An entire industry of “prison consultants” have been reportedly helping individuals entering the prison system to fake their way into prison drug rehabilitation programs for many years, according to a report from The San Francisco Chronicle.
This problem was brought to light recently when a Connecticut grand jury indicted three of these consultants, who are accused of coaching convicts who should have been ineligible for the Residential Drug Abuse Program (RDAP) on how to get in.
Programs like RDAP are designed to help inmates with substance use disorders to detox and begin their recovery journey, rewarding them with a reduced sentence if the program is completed.
The prison consultants in the Connecticut case are accused of telling individuals without substance abuse problems to arrive at prison while intoxicated and then fake withdrawal symptoms. This type of fraud has been an open secret for years, according to current and former prison consultants.
However, this is the first time that anyone has been charged for facilitating RDAP fraud.
Prison consultants, often former inmates or prison employees, charge thousands of dollars for “insider knowledge” about how to best survive a stint behind bars. My Federal Prison Consultant president and retired federal Bureau of Prisons employee Jack Donson compared the industry to the “Wild West.”
According to the website for National Prison and Sentencing Consultants, Inc., much of what they do is helping defendants and their lawyers keep sentences short.
“Our singular goal is to reduce the amount of time our clients spend in federal prison,” the website reads. “NPSC works with federal defendants and their attorneys with federal plea agreement review, federal sentencing guideline calculations, pre-sentence investigation report review and analysis, sentence mitigation, prison designation and RDAP assistance and analysis.”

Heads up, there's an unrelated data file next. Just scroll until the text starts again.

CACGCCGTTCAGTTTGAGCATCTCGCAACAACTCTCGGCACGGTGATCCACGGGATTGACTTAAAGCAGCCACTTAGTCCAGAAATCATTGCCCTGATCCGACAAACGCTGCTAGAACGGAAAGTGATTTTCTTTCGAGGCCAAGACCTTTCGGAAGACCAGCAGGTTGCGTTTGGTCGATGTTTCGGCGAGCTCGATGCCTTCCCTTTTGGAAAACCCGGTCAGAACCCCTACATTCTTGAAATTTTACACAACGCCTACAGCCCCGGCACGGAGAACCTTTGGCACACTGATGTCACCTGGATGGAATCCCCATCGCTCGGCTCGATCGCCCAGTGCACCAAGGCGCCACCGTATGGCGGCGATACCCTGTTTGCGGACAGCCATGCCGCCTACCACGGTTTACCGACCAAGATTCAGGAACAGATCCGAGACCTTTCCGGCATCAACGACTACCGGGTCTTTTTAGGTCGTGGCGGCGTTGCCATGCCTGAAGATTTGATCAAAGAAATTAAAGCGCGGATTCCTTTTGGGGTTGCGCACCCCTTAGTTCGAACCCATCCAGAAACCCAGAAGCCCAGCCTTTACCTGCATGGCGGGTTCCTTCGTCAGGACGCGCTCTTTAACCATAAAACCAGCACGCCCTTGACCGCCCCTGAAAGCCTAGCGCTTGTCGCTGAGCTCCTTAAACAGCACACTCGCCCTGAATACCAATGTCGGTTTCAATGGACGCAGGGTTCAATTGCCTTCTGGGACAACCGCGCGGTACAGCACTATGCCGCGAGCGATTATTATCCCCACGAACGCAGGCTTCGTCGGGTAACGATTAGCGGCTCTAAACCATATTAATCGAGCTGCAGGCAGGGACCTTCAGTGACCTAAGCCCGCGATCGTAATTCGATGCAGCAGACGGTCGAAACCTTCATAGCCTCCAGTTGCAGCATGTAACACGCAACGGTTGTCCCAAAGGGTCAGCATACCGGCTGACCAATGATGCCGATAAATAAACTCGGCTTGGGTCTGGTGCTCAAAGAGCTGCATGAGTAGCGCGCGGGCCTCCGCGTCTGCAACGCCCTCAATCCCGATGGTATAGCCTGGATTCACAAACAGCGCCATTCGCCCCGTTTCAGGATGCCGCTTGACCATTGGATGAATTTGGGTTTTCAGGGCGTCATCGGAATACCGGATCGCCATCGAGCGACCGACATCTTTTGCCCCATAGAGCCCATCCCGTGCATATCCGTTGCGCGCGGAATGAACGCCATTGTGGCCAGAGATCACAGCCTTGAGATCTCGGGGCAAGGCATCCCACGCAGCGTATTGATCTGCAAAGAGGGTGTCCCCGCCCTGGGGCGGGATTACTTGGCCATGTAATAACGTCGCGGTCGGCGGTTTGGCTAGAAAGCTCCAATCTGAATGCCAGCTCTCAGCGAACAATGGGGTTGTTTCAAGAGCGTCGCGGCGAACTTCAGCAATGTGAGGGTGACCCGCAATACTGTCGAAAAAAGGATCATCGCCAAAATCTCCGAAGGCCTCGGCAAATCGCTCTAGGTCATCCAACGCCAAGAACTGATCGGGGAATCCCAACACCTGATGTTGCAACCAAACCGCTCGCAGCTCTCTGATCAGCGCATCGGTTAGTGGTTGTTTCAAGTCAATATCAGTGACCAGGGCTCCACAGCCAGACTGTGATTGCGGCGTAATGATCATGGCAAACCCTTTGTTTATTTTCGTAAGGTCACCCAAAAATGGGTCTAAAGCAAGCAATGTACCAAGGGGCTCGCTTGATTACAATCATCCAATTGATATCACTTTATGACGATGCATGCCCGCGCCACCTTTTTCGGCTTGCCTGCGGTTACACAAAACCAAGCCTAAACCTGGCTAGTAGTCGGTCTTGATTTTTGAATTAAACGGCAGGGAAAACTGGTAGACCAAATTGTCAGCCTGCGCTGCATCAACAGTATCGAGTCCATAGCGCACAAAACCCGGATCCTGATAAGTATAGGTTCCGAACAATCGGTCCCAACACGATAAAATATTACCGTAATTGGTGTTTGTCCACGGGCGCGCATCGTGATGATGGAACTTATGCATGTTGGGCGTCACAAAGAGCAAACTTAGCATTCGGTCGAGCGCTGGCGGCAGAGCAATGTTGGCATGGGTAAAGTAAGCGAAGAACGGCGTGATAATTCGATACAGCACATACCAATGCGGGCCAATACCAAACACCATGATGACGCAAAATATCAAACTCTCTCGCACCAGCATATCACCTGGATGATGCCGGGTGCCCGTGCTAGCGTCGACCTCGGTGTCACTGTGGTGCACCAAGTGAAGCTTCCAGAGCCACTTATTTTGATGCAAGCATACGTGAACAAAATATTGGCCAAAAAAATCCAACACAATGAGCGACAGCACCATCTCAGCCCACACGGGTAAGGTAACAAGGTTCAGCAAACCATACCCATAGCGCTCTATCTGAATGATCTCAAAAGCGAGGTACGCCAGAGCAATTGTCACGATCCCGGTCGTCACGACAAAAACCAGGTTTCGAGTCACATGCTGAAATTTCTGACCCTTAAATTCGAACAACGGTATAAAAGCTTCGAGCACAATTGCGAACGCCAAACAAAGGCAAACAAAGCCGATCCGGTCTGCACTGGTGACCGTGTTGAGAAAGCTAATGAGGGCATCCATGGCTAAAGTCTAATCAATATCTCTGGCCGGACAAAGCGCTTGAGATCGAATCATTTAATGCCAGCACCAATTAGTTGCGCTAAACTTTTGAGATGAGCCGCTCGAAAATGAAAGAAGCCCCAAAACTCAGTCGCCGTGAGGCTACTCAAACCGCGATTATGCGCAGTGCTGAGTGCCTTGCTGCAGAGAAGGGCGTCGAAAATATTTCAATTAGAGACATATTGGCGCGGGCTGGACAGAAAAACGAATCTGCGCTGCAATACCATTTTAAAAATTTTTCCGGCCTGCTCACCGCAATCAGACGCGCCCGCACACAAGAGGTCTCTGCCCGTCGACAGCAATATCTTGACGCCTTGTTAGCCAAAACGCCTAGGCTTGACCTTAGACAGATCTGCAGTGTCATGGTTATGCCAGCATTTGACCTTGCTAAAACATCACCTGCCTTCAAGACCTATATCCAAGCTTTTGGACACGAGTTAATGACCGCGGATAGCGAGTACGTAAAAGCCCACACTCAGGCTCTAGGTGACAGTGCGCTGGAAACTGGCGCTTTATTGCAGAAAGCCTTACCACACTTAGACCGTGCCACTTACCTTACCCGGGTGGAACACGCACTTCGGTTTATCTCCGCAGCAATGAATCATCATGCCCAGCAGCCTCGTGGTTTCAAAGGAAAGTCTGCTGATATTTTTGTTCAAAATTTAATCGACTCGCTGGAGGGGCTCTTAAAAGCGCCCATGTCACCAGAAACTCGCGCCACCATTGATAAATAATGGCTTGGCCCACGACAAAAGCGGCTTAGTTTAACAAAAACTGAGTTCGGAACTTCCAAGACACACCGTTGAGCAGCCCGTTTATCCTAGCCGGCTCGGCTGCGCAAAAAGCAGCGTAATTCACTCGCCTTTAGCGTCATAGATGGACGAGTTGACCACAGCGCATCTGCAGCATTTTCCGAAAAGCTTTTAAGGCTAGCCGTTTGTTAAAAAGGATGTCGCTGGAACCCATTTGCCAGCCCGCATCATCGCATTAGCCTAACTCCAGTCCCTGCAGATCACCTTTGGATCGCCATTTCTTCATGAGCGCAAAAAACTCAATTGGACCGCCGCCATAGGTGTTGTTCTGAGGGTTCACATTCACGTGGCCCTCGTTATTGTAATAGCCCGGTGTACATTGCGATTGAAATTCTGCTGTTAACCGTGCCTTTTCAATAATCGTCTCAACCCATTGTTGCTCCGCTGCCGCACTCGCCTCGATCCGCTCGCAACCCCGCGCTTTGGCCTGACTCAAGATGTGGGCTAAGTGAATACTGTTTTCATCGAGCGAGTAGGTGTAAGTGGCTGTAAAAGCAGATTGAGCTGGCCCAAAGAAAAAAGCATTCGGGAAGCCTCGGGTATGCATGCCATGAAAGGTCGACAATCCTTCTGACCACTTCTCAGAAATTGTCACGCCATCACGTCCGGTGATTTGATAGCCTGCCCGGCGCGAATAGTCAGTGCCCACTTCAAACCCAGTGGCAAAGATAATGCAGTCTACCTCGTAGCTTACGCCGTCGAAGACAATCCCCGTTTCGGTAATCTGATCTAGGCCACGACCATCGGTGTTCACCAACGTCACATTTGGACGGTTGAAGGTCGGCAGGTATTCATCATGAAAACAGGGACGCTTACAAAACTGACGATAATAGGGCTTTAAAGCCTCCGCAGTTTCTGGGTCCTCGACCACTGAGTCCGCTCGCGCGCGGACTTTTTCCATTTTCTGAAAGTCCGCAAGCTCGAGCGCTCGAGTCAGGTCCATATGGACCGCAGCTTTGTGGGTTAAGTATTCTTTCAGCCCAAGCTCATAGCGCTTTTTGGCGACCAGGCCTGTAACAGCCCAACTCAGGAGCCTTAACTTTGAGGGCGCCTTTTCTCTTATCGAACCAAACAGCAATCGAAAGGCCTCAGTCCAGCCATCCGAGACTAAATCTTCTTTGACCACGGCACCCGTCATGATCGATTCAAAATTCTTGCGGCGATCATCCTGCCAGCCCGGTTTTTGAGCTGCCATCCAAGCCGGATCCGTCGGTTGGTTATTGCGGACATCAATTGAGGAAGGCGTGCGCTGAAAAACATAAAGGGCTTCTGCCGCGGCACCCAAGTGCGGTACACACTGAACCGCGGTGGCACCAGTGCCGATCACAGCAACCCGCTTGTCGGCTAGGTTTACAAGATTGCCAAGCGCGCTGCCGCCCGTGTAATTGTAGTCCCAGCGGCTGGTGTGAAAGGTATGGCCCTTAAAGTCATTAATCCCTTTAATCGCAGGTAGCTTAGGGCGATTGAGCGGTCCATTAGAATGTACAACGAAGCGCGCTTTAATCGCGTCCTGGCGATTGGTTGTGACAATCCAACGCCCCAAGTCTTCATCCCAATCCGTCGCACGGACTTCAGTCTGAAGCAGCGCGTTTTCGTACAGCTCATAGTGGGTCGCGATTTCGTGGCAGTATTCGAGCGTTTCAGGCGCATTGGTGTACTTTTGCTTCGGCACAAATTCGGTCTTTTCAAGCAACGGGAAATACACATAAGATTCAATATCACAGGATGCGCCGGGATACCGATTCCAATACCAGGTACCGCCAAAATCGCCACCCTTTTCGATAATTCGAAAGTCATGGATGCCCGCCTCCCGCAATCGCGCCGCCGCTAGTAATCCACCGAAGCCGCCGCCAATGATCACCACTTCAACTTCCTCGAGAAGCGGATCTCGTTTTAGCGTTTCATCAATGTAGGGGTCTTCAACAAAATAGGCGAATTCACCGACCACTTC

Though much of the advice given by these consultants is perfectly legal, it appears that there is an increasing problem with instruction on how to cheat the system.
RDAP fraud is causing an already-crowded program to become even more difficult to enter as waiting lists grow.
Close to 10% of the prison population participated in RDAP in 2018 while thousands more waited their turn in the hopes of getting up to a year knocked off of their sentence. Plus, graduates can spend the last six months of their remaining sentence in a halfway house.
According to former federal prosecutor Christopher Mattei, RDAPs are being used more and more by individuals convicted of white-collar crimes—a trend that could damage the credibility of the program and the justice system as a whole.
“It undermines the public’s confidence that all people when they go before a court for sentencing will be treated fairly,” Mattei said on the issue. “People who know how to game the system know how to get the benefits, whereas people who are struggling with addiction don’t know all the angles to play.”
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